'Since the Table 4 Incident', Anthony Pieri writes, 'I have travelled the world working in various stages of the wine supply chain and currently live in Melbourne, Australia where I work as a Group Sommelier. I am pursuing the Master of Wine and Master Sommelier Diplomas.' He adds mysteriously, 'There is no iceberg lettuce in the house.' This is his (unedited) entry in our seminal wine competition.
E.M Forster said “spoon feeding in the long run teaches us nothing but the shape of the spoon.” This baptism-by-fire, knuckle-grease rhetoric couldn’t be a more accurate distillation of my introduction to the world of wine as I stepped foot for the first time into a fine dining, European restaurant in small-town America.
The eggshell white walls were adorned with framed water colours and bathed in a soft glow of incandescent light. Soft music serenaded nothing more than napkin-folding and the scurry of mise-en-place. There were nine perfectly aligned, meticulously set tables. The butter was a perfectly piped pirouette with a single red peppercorn placed at the tip. The tablecloths were ironed. Each different type of wine had its own special glass. This speckled-face, naïve, awkward pubescent was way out of his depth.
As I tried to get a grip, my bewilderment was shattered by a man booming “good evening young sir.”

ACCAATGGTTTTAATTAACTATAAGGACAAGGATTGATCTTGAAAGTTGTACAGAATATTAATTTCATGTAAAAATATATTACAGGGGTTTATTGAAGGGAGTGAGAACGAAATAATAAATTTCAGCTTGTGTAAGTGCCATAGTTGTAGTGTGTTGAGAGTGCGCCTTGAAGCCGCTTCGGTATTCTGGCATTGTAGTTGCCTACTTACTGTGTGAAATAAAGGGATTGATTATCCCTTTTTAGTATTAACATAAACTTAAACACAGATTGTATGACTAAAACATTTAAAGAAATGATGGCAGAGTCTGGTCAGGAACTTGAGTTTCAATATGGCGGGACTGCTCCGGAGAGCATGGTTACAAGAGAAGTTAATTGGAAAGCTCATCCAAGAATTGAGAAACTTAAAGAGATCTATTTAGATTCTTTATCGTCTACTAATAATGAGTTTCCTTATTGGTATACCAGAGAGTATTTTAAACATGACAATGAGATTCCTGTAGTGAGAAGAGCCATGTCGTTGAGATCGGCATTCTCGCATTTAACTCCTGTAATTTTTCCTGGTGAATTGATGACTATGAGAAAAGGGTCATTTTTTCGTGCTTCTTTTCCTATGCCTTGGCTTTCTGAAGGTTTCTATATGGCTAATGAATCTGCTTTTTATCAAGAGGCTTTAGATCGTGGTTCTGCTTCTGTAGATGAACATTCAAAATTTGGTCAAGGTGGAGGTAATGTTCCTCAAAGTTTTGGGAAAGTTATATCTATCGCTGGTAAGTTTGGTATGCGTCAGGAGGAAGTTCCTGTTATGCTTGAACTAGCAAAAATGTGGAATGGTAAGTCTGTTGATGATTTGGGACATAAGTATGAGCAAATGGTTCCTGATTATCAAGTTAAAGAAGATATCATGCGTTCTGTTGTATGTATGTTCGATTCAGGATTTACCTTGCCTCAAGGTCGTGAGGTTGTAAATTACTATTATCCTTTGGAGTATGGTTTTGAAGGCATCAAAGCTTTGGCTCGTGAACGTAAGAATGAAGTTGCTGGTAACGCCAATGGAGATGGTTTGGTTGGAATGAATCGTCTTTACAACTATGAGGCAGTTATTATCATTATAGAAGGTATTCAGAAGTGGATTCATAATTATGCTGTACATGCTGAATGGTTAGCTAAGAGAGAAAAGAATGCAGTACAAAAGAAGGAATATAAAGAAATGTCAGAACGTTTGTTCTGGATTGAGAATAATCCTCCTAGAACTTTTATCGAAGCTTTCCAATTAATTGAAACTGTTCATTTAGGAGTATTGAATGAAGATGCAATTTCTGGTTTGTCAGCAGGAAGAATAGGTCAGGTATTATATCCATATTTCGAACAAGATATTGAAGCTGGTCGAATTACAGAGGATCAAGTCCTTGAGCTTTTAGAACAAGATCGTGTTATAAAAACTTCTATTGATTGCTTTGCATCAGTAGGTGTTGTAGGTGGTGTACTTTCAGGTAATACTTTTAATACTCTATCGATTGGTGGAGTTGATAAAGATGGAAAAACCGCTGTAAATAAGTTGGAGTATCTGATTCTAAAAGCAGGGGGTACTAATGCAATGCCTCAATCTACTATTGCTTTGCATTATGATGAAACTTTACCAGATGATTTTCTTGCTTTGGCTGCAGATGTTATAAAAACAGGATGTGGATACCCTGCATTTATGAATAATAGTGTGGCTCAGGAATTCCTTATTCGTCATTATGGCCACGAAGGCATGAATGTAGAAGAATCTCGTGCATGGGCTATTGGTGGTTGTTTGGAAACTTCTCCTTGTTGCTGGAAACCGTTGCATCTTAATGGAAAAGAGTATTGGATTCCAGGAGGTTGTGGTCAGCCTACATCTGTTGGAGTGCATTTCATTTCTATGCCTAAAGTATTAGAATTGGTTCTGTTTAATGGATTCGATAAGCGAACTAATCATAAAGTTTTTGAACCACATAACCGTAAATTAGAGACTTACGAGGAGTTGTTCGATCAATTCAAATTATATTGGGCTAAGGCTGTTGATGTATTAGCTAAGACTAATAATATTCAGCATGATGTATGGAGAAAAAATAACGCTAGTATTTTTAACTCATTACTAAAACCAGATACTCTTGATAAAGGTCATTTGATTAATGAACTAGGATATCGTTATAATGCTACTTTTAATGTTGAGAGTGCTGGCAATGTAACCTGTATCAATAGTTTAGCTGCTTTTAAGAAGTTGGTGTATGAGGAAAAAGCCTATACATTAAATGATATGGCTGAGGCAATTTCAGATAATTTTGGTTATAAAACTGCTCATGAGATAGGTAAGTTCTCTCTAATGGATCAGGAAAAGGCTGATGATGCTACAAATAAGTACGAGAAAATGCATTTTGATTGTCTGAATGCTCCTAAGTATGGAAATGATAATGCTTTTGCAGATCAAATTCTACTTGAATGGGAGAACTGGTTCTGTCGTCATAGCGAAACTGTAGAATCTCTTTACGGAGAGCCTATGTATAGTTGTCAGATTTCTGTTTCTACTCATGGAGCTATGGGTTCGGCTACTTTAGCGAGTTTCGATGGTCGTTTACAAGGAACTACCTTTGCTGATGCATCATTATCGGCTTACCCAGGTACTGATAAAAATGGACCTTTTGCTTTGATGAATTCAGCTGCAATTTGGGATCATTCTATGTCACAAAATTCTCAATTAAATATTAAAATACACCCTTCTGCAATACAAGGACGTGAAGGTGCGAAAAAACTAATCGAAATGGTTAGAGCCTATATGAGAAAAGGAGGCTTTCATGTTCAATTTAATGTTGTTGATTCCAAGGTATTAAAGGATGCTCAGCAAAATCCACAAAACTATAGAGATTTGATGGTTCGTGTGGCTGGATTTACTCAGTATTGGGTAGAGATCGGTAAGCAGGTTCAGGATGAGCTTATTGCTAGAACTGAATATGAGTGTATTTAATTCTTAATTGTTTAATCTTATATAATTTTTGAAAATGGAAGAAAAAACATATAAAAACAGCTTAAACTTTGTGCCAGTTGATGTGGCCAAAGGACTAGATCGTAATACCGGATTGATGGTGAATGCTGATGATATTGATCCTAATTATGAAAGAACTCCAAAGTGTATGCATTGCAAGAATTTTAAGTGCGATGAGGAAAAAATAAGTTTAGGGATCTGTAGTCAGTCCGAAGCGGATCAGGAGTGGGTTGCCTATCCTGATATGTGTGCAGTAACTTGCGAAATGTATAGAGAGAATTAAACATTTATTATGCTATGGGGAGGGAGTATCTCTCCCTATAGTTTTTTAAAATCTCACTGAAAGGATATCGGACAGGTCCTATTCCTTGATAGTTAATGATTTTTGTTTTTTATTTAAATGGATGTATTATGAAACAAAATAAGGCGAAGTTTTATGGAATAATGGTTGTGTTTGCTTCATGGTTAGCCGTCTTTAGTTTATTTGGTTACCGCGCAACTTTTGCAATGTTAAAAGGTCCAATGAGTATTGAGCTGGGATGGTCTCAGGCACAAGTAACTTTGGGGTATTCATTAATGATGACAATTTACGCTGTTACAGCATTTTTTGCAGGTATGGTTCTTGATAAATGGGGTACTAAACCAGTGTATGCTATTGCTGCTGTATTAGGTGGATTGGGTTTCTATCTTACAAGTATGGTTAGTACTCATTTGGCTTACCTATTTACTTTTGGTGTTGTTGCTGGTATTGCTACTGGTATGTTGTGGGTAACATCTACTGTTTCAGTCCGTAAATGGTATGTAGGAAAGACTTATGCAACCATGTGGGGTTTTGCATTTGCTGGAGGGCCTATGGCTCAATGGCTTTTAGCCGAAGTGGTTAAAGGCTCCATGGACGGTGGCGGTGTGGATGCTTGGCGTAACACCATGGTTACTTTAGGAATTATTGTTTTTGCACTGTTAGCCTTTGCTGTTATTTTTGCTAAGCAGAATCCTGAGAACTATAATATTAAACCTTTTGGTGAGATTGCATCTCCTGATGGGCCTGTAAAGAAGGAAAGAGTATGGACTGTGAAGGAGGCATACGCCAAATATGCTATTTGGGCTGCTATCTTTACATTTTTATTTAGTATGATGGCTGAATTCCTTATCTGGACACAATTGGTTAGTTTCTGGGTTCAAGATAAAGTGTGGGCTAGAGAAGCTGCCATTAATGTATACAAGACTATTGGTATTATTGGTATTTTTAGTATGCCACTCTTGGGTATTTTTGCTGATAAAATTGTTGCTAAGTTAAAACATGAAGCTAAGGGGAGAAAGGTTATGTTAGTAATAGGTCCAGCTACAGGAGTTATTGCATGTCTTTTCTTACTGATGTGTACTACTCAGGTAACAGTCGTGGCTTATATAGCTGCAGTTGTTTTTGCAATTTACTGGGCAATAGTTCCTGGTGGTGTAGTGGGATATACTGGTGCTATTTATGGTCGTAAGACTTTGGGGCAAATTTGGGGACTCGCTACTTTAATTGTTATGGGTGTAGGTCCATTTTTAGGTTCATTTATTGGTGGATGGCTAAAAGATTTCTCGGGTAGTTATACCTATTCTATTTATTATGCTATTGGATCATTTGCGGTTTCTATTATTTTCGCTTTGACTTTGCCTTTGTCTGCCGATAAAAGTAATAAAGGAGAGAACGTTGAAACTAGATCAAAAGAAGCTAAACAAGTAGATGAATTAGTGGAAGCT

There he was, standing up to (maybe) my shoulders and 60kg soaking wet and wearing a jet-black suit, pressed white shirt and flawlessly polished shoes with his black tie folded thrice and loosely gripped in his left hand. His wrinkled, leathery scowl and thin blonde hair scrupulously combed over his balding head proved this wasn’t his first rodeo. His posture was perfect. He pivoted; looked me up and down with utter disapproval, shook my hand and introduced himself as Lawrence.
I waited tables that night after learning the menu he emailed. Table 4 ordered a bottle of Dierberg Pinot Noir and with as much counterfeit grace as I could muster, proceeded with the customary textbook drill of serving the wine, and carried on.
Five minutes later, whilst staring blankly and panicking at a homogenous monochromatic POS searching feverishly for an entrée button, Lawrence politely enquired about the wine on table 4 to which I assured him I was looking after.
He cocked his head in a split second of confusion before shooting a devilish death stare. He inhaled like a jet engine, thrusted his chest and bellowed at me in a rising crescendo to the top of his lungs “then why do our guests have empty wine glasses?! What do I look like to you, A WINE STEWARD?! GET. OUT. THERE! POUR. THE WINE! NOOOW!” of course salt and peppered with more expletives than a losing team’s locker room. The blood seemed to rush out of my face as the familiar uneasy deep-seeded feeling of doom overcame my body. No one had ever spoken to me like that before. I wobbled over to table 4 holding back tears with tingly, weak legs and hands equally as unsteady – and I poured the wine.